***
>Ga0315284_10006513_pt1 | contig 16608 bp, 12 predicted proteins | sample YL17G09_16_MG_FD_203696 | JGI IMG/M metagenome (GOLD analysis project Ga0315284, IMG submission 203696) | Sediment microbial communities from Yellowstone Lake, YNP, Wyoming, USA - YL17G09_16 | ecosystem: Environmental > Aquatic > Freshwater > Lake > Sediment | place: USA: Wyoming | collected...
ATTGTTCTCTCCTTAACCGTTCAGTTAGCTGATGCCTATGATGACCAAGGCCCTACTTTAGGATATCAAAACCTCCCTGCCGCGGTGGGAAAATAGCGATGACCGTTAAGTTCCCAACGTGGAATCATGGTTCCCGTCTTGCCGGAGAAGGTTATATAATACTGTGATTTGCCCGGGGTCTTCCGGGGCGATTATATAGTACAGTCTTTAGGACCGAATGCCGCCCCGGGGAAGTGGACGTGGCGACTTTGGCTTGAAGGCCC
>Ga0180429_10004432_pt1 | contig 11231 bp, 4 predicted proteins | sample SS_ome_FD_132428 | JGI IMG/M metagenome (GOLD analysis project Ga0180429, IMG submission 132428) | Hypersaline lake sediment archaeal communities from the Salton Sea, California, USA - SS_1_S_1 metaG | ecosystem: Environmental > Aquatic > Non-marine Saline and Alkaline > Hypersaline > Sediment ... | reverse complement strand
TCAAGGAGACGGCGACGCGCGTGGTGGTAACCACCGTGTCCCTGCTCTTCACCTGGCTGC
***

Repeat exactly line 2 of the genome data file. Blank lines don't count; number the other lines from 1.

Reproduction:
ATTGTTCTCTCCTTAACCGTTCAGTTAGCTGATGCCTATGATGACCAAGGCCCTACTTTAGGATATCAAAACCTCCCTGCCGCGGTGGGAAAATAGCGATGACCGTTAAGTTCCCAACGTGGAATCATGGTTCCCGTCTTGCCGGAGAAGGTTATATAATACTGTGATTTGCCCGGGGTCTTCCGGGGCGATTATATAGTACAGTCTTTAGGACCGAATGCCGCCCCGGGGAAGTGGACGTGGCGACTTTGGCTTGAAGGCCC